Are you an ambitious founder, manager or executive? This surprising sin of communication will help you raise a lot more capital and/or be viewed favorably as a leader, according to recently published research by a renowned professor at an Ivy League university.
Any other time, committing the sin is bad. Use it in your pitch deck or in interviews for senior roles, though, and it is magical pixie dust!
Venture capitalists, boards, and hiring committees are unaware that they have a positive bias toward it--and would be the first to deny--but the data is irrefutable.
It helps women disproportionately and is one of the reasons Uber raised a huge venture financing round.
(Hint: It is NOT projecting false bravado. It is much more specific, relatively easy to do and even fun!)
Not doing it may forever doom you to the minor leagues—with the unwashed masses of could-have-beens.
Here it is:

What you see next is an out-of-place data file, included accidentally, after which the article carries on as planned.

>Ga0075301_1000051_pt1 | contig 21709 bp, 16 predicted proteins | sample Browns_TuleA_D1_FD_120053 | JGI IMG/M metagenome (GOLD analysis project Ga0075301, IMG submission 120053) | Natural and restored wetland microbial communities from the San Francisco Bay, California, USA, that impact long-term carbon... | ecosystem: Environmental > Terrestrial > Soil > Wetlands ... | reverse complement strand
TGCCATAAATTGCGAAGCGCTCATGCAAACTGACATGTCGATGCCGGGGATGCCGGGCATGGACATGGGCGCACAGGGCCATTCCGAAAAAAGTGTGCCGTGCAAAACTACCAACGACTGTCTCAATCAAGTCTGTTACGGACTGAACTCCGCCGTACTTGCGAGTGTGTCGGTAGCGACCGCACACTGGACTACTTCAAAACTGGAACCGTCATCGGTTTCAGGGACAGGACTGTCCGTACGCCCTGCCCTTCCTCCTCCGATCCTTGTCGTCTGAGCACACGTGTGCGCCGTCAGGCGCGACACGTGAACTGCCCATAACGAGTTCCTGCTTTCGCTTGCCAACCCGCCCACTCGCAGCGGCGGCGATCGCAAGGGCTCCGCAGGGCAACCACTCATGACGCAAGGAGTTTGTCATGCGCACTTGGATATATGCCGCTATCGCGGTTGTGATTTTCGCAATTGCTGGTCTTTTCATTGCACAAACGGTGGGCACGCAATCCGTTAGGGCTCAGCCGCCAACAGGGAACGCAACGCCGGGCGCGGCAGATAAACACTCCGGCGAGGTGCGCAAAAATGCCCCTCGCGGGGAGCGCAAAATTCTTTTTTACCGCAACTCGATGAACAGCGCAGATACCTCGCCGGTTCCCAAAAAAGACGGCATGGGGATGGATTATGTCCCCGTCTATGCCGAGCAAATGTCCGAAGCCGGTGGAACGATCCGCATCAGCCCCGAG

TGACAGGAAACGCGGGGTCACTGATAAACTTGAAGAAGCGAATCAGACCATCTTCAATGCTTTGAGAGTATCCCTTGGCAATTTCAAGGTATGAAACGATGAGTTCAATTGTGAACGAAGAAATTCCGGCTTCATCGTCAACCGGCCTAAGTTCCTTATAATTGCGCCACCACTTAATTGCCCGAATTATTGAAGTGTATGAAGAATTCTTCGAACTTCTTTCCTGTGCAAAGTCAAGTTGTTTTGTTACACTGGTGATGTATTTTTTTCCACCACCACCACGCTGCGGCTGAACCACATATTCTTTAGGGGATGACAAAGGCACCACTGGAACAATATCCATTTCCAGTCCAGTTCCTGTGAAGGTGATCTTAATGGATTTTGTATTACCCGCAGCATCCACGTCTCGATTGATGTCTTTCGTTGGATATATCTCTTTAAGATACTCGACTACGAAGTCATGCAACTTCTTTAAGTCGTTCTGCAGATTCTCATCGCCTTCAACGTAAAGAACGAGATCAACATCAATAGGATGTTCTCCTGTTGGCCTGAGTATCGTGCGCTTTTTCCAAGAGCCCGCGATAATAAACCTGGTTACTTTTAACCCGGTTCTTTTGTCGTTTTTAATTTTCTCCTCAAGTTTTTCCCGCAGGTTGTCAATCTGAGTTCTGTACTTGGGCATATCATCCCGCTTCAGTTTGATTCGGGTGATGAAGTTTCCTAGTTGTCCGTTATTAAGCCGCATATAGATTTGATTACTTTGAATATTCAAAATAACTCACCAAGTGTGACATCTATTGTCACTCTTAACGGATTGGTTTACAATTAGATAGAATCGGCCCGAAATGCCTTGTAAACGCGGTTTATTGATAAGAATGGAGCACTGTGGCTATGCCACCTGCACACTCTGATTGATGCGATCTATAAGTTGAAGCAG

The surprising sin is using abstract vs. concrete language. For Uber it was “a transportation solution that is convenient, reliable and readily accessible to everyone” vs. “a ride hailing app”.
Or “transforming lives through coding literacy” vs. “a coding bootcamp”. This company helped smart but economically useless liberal arts majors find meaningful employment and was recently acquired for $50 million.
Pitches that use abstract language makes investors think the company has more potential to grow and scale.
Using abstract language also makes one be viewed more favorably as a leader and visionary.
Most other times, especially when talking to customers, it is better to use concrete language. It increases understanding and boosts memorability.
Women use concrete language most of the time and so fail to excite investors.
From the new book Magic Words by Prof. Jonah Berger (Wharton School, Upenn)